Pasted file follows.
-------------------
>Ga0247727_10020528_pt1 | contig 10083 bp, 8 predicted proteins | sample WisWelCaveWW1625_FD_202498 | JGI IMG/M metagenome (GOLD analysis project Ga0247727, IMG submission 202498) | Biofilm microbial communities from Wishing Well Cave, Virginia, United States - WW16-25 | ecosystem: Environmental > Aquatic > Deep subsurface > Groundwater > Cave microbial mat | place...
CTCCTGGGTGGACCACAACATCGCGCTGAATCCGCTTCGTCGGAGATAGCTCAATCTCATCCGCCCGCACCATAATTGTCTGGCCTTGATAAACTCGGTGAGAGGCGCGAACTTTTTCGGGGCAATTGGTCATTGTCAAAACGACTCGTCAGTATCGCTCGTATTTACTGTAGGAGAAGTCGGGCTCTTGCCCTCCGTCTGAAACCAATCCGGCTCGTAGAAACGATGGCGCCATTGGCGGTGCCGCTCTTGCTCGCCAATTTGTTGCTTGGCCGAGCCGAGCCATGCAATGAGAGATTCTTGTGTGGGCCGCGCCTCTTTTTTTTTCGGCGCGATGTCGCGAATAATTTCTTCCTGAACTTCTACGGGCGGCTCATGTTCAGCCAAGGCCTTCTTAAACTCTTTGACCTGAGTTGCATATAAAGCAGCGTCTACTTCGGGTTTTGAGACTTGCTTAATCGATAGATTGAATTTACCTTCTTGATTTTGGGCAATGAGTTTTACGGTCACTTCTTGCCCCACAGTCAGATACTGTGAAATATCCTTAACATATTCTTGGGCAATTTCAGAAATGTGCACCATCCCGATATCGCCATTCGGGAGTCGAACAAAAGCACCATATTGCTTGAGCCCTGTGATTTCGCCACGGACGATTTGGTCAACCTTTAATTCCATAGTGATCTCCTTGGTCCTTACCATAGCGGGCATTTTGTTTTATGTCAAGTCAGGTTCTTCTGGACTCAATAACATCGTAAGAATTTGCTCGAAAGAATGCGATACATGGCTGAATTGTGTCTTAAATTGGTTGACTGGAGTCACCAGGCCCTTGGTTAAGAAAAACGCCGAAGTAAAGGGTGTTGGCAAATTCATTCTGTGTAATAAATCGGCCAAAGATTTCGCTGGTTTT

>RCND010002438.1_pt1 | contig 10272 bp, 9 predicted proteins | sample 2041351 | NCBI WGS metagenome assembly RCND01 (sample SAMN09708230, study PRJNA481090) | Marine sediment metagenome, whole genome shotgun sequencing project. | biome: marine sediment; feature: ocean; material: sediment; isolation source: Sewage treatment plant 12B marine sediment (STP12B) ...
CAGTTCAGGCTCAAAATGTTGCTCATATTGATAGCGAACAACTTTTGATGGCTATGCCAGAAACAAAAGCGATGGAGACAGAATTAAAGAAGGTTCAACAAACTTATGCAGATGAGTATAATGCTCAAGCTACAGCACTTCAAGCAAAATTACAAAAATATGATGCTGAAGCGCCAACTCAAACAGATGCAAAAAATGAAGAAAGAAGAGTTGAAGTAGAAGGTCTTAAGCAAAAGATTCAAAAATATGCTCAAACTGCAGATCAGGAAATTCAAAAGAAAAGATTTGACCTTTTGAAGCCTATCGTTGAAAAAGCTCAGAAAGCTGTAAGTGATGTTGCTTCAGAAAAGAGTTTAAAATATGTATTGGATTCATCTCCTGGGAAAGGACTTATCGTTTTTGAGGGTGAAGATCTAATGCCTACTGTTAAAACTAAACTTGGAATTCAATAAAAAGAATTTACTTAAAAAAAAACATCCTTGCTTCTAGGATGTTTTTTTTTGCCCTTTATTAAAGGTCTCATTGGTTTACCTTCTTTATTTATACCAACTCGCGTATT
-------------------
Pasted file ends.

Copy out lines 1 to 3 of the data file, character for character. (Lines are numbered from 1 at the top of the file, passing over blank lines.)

>Ga0247727_10020528_pt1 | contig 10083 bp, 8 predicted proteins | sample WisWelCaveWW1625_FD_202498 | JGI IMG/M metagenome (GOLD analysis project Ga0247727, IMG submission 202498) | Biofilm microbial communities from Wishing Well Cave, Virginia, United States - WW16-25 | ecosystem: Environmental > Aquatic > Deep subsurface > Groundwater > Cave microbial mat | place...
CTCCTGGGTGGACCACAACATCGCGCTGAATCCGCTTCGTCGGAGATAGCTCAATCTCATCCGCCCGCACCATAATTGTCTGGCCTTGATAAACTCGGTGAGAGGCGCGAACTTTTTCGGGGCAATTGGTCATTGTCAAAACGACTCGTCAGTATCGCTCGTATTTACTGTAGGAGAAGTCGGGCTCTTGCCCTCCGTCTGAAACCAATCCGGCTCGTAGAAACGATGGCGCCATTGGCGGTGCCGCTCTTGCTCGCCAATTTGTTGCTTGGCCGAGCCGAGCCATGCAATGAGAGATTCTTGTGTGGGCCGCGCCTCTTTTTTTTTCGGCGCGATGTCGCGAATAATTTCTTCCTGAACTTCTACGGGCGGCTCATGTTCAGCCAAGGCCTTCTTAAACTCTTTGACCTGAGTTGCATATAAAGCAGCGTCTACTTCGGGTTTTGAGACTTGCTTAATCGATAGATTGAATTTACCTTCTTGATTTTGGGCAATGAGTTTTACGGTCACTTCTTGCCCCACAGTCAGATACTGTGAAATATCCTTAACATATTCTTGGGCAATTTCAGAAATGTGCACCATCCCGATATCGCCATTCGGGAGTCGAACAAAAGCACCATATTGCTTGAGCCCTGTGATTTCGCCACGGACGATTTGGTCAACCTTTAATTCCATAGTGATCTCCTTGGTCCTTACCATAGCGGGCATTTTGTTTTATGTCAAGTCAGGTTCTTCTGGACTCAATAACATCGTAAGAATTTGCTCGAAAGAATGCGATACATGGCTGAATTGTGTCTTAAATTGGTTGACTGGAGTCACCAGGCCCTTGGTTAAGAAAAACGCCGAAGTAAAGGGTGTTGGCAAATTCATTCTGTGTAATAAATCGGCCAAAGATTTCGCTGGTTTT

>RCND010002438.1_pt1 | contig 10272 bp, 9 predicted proteins | sample 2041351 | NCBI WGS metagenome assembly RCND01 (sample SAMN09708230, study PRJNA481090) | Marine sediment metagenome, whole genome shotgun sequencing project. | biome: marine sediment; feature: ocean; material: sediment; isolation source: Sewage treatment plant 12B marine sediment (STP12B) ...